NASA puts error data to use to speed up tsunami detection

NASA officials want to use GPS satellites to track ionospheric anomalies that could signal developing tsunamis.

NASA officials want to use GPS satellites to track ionospheric anomalies that could signal developing tsunamis. Tonktiti / Getty Images

The nation’s space agency is leveraging emerging technologies that could potentially provide up to an hour of advance notice of an incoming tsunami to coastal communities. 

NASA scientists have turned to emerging technologies and global navigational satellite systems as part of an experimental effort to augment early warning systems that can help detect tsunamis from space, according to a recent announcement. 

The space agency said this week that its researchers are launching a new effort to improve real-time positional accuracy down to a few inches when monitoring for signals of a tsunami emerging virtually anywhere on the planet.

Tsunamis span miles across the ocean's surface and displace significant amounts of air as they take shape, researchers have found, which cause gravity waves and vibrations that can be felt within minutes in the topmost layer of the atmosphere. 

The new effort employs an experimental monitoring system called the GNSS Upper Atmospheric Real-time Disaster Information and Alert Network, otherwise known as GUARDIAN, which tracks data from GPS and other wayfinding satellites across the globe.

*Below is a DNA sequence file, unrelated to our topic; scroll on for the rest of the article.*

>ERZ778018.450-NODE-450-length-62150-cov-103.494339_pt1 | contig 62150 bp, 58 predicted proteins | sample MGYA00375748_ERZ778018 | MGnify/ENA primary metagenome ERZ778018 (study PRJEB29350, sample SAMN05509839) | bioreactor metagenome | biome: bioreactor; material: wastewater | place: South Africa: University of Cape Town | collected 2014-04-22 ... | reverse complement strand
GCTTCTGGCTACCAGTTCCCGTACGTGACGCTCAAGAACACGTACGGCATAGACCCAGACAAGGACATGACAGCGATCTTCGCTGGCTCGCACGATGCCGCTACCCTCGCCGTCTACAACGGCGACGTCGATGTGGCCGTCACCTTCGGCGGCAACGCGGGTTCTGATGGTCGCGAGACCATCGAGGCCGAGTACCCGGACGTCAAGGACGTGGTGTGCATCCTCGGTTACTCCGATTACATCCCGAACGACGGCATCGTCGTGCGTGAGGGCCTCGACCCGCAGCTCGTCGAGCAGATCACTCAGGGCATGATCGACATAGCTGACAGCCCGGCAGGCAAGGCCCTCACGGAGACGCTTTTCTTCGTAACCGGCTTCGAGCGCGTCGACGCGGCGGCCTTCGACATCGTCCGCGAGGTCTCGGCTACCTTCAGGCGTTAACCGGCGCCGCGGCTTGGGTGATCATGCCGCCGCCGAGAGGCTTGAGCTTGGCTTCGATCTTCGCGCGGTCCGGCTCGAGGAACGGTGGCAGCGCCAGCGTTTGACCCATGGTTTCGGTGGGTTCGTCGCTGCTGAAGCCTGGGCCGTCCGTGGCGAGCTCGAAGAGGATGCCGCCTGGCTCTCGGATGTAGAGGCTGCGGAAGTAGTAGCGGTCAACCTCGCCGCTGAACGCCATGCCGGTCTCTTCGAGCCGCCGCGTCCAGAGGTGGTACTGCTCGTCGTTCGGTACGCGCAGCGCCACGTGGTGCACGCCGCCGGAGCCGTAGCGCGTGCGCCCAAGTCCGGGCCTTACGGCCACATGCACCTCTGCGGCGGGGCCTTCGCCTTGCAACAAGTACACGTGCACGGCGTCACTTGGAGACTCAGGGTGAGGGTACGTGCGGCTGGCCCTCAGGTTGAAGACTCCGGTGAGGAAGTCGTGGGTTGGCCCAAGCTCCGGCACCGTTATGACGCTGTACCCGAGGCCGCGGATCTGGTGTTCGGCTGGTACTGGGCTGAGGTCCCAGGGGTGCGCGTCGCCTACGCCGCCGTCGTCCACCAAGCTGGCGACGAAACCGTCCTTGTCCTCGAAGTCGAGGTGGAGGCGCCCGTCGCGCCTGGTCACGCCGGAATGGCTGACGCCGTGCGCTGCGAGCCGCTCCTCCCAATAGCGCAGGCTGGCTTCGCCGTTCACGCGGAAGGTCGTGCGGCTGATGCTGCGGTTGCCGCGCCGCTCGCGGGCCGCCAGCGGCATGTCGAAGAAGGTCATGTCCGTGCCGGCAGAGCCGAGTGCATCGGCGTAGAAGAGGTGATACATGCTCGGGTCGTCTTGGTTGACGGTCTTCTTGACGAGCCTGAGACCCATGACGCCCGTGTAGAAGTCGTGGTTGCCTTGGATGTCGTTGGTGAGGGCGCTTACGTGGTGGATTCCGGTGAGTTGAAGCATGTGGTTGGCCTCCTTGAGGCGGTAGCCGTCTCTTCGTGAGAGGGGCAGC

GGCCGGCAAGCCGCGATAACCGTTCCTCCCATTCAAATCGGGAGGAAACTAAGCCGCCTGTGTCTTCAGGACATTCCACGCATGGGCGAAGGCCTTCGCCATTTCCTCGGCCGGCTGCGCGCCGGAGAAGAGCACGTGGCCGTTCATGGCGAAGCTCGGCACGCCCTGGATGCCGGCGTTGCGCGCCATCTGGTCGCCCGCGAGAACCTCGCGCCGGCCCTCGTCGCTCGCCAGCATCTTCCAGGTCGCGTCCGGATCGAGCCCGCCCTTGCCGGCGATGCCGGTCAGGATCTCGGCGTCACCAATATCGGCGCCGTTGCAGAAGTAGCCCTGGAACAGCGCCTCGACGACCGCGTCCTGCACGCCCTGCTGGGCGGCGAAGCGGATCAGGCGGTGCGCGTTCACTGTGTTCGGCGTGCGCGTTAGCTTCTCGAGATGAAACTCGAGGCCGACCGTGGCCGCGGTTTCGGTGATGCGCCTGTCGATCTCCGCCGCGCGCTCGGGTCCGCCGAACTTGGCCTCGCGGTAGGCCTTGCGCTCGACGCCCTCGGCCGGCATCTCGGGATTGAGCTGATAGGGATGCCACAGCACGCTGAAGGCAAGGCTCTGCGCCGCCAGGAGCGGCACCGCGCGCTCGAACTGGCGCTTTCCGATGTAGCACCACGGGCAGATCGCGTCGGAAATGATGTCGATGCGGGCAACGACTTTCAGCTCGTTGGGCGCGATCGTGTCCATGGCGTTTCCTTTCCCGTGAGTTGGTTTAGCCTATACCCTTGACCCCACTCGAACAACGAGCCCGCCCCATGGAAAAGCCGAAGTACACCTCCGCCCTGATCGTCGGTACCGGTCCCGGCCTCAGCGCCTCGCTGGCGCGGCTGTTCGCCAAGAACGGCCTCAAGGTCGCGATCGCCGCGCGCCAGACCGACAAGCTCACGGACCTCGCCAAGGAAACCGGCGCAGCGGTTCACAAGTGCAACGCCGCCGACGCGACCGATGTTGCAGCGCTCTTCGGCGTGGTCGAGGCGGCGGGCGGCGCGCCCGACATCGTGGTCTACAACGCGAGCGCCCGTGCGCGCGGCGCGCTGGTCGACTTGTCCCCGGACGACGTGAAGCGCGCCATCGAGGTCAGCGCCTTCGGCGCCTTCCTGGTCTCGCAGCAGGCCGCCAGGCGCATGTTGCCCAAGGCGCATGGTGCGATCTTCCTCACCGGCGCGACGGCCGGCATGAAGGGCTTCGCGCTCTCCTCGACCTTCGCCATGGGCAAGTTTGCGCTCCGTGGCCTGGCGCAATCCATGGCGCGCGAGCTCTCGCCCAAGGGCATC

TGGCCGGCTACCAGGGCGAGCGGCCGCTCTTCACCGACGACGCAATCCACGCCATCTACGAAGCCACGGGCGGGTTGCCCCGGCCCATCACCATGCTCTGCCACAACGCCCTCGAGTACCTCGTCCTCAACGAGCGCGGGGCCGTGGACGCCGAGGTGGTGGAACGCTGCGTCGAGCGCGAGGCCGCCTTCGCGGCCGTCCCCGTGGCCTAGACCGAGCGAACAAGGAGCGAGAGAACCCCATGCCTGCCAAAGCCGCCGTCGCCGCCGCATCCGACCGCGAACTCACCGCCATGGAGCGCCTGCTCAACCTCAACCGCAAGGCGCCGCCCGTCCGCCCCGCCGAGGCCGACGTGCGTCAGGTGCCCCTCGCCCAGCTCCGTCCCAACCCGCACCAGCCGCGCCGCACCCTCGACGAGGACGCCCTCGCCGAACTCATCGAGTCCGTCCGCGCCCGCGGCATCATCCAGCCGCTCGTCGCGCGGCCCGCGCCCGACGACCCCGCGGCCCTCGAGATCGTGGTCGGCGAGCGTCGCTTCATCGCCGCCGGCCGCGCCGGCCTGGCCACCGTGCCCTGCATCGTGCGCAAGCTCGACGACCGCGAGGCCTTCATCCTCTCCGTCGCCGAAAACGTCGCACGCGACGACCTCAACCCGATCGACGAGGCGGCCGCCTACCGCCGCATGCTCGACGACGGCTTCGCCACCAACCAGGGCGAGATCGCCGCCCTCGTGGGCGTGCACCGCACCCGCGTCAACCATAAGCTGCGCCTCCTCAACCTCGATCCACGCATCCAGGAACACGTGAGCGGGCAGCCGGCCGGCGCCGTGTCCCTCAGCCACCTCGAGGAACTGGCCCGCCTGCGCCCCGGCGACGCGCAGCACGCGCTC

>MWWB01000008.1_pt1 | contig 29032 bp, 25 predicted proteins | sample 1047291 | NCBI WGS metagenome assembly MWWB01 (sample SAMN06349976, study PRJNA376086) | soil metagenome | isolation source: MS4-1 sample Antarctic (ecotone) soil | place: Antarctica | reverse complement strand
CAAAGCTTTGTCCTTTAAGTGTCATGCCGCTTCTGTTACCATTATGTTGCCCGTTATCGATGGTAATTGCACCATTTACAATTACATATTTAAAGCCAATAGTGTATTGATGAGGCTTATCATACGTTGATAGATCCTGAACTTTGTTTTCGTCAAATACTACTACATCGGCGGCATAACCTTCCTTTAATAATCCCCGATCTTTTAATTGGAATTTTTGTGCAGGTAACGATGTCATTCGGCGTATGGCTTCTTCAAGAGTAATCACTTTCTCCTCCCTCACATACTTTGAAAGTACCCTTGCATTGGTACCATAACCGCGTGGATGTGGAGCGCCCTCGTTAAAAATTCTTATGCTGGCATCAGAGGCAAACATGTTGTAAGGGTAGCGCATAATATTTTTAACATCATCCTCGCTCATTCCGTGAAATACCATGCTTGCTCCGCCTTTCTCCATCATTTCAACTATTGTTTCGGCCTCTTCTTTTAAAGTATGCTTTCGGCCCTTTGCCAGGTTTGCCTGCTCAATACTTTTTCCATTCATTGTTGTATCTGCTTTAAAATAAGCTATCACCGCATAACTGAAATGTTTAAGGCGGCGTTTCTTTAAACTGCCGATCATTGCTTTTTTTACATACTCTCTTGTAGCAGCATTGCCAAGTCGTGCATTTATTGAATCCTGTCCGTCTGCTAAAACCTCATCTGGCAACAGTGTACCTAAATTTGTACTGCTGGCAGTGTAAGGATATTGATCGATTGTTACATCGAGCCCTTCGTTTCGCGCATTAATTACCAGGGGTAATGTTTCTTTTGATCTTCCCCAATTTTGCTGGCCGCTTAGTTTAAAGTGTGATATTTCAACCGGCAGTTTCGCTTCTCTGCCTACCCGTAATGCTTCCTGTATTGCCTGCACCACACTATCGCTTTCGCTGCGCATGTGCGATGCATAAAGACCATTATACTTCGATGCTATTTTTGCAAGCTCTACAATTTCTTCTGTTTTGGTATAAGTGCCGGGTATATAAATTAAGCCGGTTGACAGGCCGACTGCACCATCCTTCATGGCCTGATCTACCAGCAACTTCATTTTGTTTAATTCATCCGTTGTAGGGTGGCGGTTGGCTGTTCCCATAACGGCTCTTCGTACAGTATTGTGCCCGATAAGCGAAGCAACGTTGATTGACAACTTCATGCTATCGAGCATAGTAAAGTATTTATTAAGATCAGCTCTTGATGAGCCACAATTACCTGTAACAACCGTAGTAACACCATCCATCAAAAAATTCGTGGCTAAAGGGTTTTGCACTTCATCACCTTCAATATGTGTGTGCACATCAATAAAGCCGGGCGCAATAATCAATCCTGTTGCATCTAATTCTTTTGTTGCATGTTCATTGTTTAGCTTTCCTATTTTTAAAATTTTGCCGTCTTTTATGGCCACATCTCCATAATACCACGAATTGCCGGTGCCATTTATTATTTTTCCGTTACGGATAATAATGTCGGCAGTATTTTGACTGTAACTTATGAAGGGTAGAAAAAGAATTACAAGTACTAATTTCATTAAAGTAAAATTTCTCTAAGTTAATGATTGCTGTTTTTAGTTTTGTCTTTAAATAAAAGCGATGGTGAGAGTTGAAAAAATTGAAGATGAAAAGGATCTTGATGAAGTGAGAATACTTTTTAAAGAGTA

While most GPS systems typically seek to correct data impacted by ionospheric anomalies, these fluctuations are instead put to work in real-time by the Jet Propulsion Laboratory, a federally-funded research and development lab.

"Instead of correcting for this as an error, we use it as data to find natural hazards,” Léo Martire, a scientist at JPL developing the GUARDIAN system, said in a statement accompanying the announcement. 

Martire is a co-chair for the United Nations' International Committee on GNSS, and said the group is assessing how the system can be used to improve early warning strategies around the world. Though the technology is still in its early stages, NASA said that GUARDIAN's near real-time output "could potentially provide as much as an hour of warning, depending on the distance of the tsunami origin from shore." 

Siddharth Krishnamoorthy, a member of the Jet Propulsion Lab's development team, said that the objective of GUARDIAN is for the system to one day complement existing ground and ocean-based instruments, "which are highly effective but lack systematic coverage of the open ocean." 

The GUARDIAN development team has focused its initial efforts on the Ring of Fire, a series of underwater volcanoes situated on the edges of the Pacific Ocean, though NASA scientists have already begun implementing ground-based instruments at GNSS station to more rapidly detect tsunami activity, according to the announcement. 

The area is responsible for nearly 80% of all confirmed tsunamis from 1900 to 2015, according to data maintained by the National Oceanic and Atmospheric Administration.